Though they love business strategy, dealing with businesspeople can sometimes be discouraging. "You have to compromise," says Lari. "The business area might have a different idea, (and) you have to live with that. You don't have carte blanche."

And sometimes the sheer size of these companies can be daunting. "It's such a large organization," says Keith Brummel, 23, a programmer/analyst at Caterpillar Inc. "It's hard to know how everything fits together."

"Some days you just feel like it's too big to put your arms around," Younggren says. "You think, 'How can I ever make a difference in a company with 60,000 people?' "

The Best Way to Work

To bring out their best, the new kids say, place them in small, informal teams with continuous challenges, lots of autonomy, easy access to resources and interesting, important work.

"I like to partner with people and have a positive support structure," says Younggren. "I like to have fun when I'm working; if it's very serious, it's not for me."

"I (need) a new problem every day," adds Shah. "Something I've never seen before and (that I can) figure out."

The physical environment can nurture teamwork. "I like the ability to focus but still have easy access to team resources to work together, too," Shabry says. "I like yelling questions across the room. It helps us work as a team."

Having the proper tools cuts stress. "I want an environment where information is readily available, where all the technology is working correctly, where software's not crashing," O'Connor says.

Ultimately, they have to know their work matters. "It's important to know (that) anything I do contributes to the team effort," says Geraci-Barbanente.

Although young IT folks are often viewed as job-hoppers, most of these young people chose large companies with an eye toward staying for the long term. But that doesn't mean they won't leave if their employers don't meet their standards.

"You can have an amazing career and even change careers and stay within this one company," Younggren says. "But to stay, I'll need increased exposure to diversity in people, products, everything; continuing exposure to upper-level management; and continued support for career development."

"I need a career path that guarantees a future," says Shah. "I'll be looking for an opportunity to move up."

"The biggest thing for me is to have opportunities on the edge of technology," Meyerpeter says. "If I get to (the) point where I'm stagnant with nowhere else to go, that would be the biggest reason to leave."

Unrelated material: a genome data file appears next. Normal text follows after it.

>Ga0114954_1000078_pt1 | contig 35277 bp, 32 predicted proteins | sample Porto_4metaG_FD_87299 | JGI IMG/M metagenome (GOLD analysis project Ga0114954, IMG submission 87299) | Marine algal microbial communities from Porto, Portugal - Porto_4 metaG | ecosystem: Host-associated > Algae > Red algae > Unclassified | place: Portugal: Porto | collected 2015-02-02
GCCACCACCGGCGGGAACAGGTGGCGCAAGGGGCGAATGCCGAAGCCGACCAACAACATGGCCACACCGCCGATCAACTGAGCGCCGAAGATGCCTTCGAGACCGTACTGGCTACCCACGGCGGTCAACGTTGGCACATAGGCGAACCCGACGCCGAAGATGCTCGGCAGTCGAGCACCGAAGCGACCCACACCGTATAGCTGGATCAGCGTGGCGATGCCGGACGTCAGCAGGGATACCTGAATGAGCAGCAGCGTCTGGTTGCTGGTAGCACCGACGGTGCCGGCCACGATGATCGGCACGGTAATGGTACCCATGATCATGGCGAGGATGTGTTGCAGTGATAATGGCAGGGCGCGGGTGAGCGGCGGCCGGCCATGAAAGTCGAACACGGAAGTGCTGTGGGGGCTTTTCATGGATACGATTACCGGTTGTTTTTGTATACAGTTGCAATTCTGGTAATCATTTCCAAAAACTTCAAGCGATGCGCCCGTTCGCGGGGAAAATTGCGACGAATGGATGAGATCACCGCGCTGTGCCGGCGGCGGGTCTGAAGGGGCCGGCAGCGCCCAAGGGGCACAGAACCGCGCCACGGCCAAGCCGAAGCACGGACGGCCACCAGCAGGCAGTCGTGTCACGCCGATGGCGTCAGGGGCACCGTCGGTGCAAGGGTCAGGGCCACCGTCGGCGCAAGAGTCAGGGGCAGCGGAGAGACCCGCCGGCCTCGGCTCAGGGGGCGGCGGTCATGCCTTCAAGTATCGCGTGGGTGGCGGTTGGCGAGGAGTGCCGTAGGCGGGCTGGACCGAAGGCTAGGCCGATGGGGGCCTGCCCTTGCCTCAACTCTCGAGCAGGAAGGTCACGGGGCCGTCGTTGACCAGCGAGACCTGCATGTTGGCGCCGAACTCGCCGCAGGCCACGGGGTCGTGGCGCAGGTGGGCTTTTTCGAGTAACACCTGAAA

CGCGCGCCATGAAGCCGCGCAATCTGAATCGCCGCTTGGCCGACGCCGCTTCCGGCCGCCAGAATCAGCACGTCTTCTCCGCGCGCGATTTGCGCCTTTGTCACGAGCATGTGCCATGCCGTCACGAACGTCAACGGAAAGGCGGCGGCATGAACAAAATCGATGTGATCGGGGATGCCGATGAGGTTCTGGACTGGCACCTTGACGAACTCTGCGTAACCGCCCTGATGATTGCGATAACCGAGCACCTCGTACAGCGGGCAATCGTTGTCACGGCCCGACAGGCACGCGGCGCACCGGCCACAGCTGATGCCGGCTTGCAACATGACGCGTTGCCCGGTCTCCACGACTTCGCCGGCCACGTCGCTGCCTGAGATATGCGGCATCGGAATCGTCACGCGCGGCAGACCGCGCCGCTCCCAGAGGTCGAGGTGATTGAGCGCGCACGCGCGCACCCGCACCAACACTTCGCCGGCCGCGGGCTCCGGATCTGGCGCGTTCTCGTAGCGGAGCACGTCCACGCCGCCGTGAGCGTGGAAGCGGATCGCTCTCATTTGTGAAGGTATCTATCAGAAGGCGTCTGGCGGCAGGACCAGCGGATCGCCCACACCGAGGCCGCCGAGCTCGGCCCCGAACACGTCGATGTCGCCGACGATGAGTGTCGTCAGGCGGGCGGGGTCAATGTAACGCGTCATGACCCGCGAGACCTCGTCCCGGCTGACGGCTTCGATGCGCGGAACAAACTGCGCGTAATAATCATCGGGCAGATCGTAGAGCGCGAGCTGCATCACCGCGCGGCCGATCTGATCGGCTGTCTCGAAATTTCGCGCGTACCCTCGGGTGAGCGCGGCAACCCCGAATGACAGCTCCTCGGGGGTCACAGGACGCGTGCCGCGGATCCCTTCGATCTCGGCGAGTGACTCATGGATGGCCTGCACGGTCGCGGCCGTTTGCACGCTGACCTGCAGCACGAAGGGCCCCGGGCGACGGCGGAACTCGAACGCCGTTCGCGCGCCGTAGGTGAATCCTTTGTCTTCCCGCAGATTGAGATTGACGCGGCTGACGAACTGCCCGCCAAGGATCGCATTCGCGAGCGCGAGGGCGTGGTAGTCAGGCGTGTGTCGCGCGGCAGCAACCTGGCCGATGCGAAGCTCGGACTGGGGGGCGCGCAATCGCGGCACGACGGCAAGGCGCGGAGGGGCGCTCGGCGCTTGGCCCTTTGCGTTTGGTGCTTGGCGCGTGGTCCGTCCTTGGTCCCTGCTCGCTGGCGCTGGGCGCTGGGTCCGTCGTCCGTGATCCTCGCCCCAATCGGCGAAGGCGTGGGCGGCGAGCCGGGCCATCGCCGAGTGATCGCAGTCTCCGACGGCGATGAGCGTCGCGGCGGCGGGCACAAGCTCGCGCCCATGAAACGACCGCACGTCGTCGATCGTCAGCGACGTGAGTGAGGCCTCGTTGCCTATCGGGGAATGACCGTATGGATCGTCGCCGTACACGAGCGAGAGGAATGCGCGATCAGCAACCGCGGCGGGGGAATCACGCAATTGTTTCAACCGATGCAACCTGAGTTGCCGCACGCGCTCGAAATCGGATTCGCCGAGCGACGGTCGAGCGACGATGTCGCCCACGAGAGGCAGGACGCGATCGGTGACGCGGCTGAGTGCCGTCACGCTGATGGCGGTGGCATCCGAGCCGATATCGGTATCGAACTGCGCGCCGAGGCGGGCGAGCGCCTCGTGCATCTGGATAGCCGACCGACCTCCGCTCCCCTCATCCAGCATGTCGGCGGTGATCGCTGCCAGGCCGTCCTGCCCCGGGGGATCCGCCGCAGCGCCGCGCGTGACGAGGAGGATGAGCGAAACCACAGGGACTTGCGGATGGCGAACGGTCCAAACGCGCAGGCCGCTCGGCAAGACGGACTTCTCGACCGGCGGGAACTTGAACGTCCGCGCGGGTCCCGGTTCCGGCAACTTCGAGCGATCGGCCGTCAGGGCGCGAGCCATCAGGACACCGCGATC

Eikinas says she's determined to be where the action is in IT, and the action may or may not be at State Street. "If we can be comfortable with the changes that are happening and not be afraid to take some risks, I'll be involved in what's going on, and I'll be happy here," she says.

Beyond these factors, long-term work/life balance is a concern. "I talked with all the women, and I'm confident that I can have a family and stay at Prudential," Younggren says.

How that balance will play out over time is clearly on their minds. "They need to think about the way the concept of work has changed for us," Eikinas says. "My parents would come home and do something else, but for my husband (who also works in IT) and me, work is so entwined with play.

"Sometimes it seems silly that we put on the suits, commute an hour, sit at a PC, then commute home an hour, change our clothes and sit at the PC," she says. "It's all one to us. Most of the work I do is virtual anyway. (Companies) should be thinking about more flexible arrangements."

Advice to Managers

The new kids aren't reticent about expressing their needs. First and foremost, they say, keep them growing. "The focus of young IT folks usually is not money," says Meyerpeter. "Training is the key to keeping people."

Next: Challenge them and have faith in them. "Don't be afraid to give us things you don't think we can handle," says Kaiser. "We want to grow into that. Let us know your goals and the company's goals, and we can help you get there."

Give them freedom and responsibility. "Let them know what the job is, and let them do it," says Meyerpeter.

Don't promise what you can't deliver. "Be straight," Shabry says. "I know people who have had bait-and-switch tactics pulled on them, and they leave."

Pay attention. "If we come up with an idea, listen to us," says O'Connor. "We have a different perspective. It may take a fresh look to see what's been there all the time."

Finally, let them loose. "We don't know any of the old rules, so we do things differently," Younggren says. "We may make mistakes, but give us the freedom to go wild with our ideas. They might be refreshing."

Copyright © 2000 IDG Communications, Inc.